Coronavirus: American children showing milder symptoms than adults, CDC reports

'Data support previous findings that children with Covid-19 might not have reported fever or cough as often as do adults'

Oliver O'Connell
New York
Monday 06 April 2020 21:38
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The Centres for Disease Control and Prevention (CDC) has released the first national data on cases of the coronavirus in US children, which suggests that while the illness is less severe for them, some still require hospitalisation.

In a report released on Monday, the CDC says that fever, cough and shortness of breath were the most common symptoms in children, but that they occurred less often than in adults.

The findings mostly echo reports from China about how Covid-19 affects children.

“These data support previous findings that children with Covid-19 might not have reported fever or cough as often as do adults,” report says. “Whereas most Covid-19 cases in children are not severe, serious Covid-19 illness resulting in hospitalisation still occurs in this age group.”

The report examined data from almost 150,000 laboratory-confirmed US cases in adults and children from all 50 states, the District of Columbia and four US territories, between 12 February and 2 April. Of this total, 2,572 of them (1.7 per cent) were children. While most did not become severely ill, three children did die.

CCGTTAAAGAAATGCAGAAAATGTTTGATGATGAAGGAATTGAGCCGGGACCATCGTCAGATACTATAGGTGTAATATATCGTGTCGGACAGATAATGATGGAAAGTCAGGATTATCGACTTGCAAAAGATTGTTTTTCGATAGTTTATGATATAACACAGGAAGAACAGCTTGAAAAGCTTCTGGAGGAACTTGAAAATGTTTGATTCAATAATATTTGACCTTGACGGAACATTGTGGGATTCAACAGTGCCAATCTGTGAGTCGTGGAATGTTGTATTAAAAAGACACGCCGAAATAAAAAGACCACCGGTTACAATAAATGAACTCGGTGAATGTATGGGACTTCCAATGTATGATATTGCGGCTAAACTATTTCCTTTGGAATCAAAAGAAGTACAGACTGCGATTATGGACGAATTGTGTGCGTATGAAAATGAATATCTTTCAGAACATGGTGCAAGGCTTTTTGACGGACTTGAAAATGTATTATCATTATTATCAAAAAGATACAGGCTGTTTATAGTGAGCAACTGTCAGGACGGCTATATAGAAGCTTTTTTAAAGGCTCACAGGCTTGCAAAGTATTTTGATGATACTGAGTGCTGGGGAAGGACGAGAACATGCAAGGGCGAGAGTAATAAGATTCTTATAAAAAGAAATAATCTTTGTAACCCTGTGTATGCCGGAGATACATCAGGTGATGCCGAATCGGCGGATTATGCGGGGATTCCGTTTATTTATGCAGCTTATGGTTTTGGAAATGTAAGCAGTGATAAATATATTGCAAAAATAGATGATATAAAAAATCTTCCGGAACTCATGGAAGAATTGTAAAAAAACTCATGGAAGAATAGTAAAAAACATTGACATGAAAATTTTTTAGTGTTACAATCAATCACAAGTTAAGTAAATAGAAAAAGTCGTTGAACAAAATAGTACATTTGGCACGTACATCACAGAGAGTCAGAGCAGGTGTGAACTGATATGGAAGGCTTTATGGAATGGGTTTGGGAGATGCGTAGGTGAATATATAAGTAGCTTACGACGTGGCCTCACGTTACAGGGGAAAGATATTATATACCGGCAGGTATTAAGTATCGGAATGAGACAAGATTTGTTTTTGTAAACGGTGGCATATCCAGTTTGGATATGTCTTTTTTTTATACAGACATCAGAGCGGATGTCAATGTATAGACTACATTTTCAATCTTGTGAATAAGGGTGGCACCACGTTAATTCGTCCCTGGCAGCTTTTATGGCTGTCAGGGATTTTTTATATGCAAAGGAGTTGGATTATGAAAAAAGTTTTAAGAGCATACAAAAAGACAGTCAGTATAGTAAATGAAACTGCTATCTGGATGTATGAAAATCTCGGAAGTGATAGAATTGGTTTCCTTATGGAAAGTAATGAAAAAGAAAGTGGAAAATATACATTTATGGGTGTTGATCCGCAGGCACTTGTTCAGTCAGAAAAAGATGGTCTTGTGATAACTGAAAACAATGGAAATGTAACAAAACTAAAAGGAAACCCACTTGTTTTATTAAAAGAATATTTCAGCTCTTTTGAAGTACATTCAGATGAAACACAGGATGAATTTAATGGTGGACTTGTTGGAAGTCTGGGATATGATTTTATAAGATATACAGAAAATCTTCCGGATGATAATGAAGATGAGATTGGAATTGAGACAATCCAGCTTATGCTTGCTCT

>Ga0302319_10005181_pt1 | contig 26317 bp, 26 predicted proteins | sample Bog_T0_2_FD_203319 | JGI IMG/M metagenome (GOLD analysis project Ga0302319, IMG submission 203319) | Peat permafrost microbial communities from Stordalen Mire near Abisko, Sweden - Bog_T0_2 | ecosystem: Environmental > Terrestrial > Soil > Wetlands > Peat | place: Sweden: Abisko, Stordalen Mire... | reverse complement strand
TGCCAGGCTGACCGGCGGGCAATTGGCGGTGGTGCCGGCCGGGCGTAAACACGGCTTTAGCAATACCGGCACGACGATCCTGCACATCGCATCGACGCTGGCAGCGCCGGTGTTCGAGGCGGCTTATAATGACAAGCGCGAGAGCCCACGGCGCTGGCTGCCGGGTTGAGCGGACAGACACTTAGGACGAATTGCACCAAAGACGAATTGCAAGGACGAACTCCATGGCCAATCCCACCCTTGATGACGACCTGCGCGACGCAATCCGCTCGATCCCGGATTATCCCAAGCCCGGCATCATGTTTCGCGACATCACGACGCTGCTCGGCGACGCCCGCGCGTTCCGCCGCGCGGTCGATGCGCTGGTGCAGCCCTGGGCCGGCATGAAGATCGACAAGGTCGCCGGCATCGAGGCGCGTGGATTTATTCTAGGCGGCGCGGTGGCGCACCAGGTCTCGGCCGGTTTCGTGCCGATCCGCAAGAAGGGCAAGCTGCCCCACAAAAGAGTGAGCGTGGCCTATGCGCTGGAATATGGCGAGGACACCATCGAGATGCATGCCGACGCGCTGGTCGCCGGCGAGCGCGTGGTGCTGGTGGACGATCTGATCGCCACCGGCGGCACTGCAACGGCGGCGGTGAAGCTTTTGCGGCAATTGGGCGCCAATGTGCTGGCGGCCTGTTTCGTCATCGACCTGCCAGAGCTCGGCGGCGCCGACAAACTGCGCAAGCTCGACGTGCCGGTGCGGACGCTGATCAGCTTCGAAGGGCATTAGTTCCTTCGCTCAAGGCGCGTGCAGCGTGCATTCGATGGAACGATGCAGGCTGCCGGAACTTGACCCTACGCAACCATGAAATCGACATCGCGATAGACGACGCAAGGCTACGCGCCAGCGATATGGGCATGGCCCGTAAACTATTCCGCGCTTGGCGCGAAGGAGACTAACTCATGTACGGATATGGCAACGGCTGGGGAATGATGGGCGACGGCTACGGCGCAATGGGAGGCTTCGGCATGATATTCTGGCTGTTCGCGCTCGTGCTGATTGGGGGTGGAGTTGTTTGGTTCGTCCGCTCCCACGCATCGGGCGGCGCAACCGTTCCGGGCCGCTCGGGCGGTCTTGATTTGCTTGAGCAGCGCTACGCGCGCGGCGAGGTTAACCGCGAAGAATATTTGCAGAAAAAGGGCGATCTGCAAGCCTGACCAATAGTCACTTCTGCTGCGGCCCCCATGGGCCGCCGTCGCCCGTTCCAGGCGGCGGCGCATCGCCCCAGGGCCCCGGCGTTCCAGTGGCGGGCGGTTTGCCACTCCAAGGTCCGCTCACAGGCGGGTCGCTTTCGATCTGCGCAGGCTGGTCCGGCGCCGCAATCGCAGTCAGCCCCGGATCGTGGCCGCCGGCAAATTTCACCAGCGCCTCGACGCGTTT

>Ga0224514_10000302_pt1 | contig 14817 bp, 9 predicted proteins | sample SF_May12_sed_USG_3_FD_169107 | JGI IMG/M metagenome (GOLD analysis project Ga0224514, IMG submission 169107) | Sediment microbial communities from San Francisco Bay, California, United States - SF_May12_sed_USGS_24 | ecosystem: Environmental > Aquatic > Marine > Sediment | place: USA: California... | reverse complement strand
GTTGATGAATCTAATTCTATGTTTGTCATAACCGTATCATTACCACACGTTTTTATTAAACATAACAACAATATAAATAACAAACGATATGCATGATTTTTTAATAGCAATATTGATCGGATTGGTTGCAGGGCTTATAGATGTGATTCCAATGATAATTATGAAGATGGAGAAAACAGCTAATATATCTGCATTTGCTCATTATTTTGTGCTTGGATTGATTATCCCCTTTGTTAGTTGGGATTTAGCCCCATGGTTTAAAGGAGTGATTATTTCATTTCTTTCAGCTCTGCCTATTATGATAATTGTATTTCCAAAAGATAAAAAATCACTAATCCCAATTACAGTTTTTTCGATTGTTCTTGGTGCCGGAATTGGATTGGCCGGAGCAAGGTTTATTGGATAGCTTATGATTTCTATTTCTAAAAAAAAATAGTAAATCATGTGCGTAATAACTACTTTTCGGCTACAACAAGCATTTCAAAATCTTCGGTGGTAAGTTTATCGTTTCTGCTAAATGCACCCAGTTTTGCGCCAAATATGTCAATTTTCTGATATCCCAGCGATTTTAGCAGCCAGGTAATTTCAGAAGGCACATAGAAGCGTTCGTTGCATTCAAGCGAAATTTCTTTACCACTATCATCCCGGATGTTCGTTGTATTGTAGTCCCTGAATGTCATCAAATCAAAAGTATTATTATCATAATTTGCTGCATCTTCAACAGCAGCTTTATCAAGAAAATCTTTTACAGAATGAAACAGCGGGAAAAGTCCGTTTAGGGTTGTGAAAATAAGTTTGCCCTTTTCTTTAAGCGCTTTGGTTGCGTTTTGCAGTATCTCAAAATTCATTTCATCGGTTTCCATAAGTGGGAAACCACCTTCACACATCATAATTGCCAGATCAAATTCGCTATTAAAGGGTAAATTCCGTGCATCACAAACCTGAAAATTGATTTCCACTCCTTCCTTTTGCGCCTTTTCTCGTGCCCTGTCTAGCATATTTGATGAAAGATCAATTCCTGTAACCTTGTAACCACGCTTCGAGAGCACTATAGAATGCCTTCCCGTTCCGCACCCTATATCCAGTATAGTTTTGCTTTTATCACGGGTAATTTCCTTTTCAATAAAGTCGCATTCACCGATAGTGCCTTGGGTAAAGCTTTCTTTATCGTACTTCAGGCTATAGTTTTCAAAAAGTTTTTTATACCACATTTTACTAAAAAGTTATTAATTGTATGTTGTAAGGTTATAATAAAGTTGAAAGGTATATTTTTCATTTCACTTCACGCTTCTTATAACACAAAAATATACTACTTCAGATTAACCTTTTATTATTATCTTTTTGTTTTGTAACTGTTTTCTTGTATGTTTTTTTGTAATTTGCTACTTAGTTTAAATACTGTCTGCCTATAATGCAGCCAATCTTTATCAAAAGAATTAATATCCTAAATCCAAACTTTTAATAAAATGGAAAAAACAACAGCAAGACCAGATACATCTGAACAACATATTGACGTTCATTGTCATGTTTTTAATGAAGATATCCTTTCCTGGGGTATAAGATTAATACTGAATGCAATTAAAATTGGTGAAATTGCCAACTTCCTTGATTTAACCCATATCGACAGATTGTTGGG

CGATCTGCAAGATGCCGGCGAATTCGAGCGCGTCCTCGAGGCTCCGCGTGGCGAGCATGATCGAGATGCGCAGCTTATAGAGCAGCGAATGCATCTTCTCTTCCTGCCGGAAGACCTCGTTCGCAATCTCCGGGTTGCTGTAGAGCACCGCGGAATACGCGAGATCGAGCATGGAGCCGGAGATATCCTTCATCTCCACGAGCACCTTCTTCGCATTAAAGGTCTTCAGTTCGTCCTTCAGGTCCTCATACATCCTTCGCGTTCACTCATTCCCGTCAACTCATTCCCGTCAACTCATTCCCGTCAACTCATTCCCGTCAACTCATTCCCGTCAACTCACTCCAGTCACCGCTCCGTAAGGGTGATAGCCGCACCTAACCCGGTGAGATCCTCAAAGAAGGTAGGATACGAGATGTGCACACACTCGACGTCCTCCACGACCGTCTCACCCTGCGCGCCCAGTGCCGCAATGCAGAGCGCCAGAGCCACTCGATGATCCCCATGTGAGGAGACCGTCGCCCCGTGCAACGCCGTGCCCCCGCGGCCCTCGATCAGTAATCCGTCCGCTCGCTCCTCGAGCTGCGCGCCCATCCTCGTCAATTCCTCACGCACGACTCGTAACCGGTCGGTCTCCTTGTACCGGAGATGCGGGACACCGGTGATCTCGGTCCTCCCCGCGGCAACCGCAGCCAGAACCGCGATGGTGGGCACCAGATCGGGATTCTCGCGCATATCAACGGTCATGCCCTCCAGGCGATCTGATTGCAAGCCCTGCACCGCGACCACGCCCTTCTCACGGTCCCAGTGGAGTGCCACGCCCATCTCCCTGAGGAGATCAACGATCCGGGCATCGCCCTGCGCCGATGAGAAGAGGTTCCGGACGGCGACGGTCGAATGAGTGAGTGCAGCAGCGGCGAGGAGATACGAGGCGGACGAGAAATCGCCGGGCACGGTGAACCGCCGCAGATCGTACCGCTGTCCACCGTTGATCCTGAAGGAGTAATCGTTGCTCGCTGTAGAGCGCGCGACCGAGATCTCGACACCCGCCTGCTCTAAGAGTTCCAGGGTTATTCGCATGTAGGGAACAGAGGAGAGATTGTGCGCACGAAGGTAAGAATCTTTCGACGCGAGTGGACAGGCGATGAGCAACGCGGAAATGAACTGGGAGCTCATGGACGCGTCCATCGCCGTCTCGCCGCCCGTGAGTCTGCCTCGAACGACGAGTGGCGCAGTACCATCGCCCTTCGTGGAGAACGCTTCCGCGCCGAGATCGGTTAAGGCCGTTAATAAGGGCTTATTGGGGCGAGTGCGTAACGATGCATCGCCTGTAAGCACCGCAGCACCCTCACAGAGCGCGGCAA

About one in five infected children were hospitalised versus a third of adults. Cases were more common in older children and teenagers, but serious illness appeared to be more common in infants. Slightly more boys than girls were infected.

The authors of the report caution that many details were missing from paediatric cases, so the findings should be seen as preliminary.

They also stress the importance of social distancing, given that people without symptoms, including children, can pass on the virus. Indeed, those with no, or milder, symptoms are also less likely to quarantine themselves or realise the importance of doing so.

On Monday, the number of confirmed cases in the US passed 350,000, with more than 10,300 deaths.

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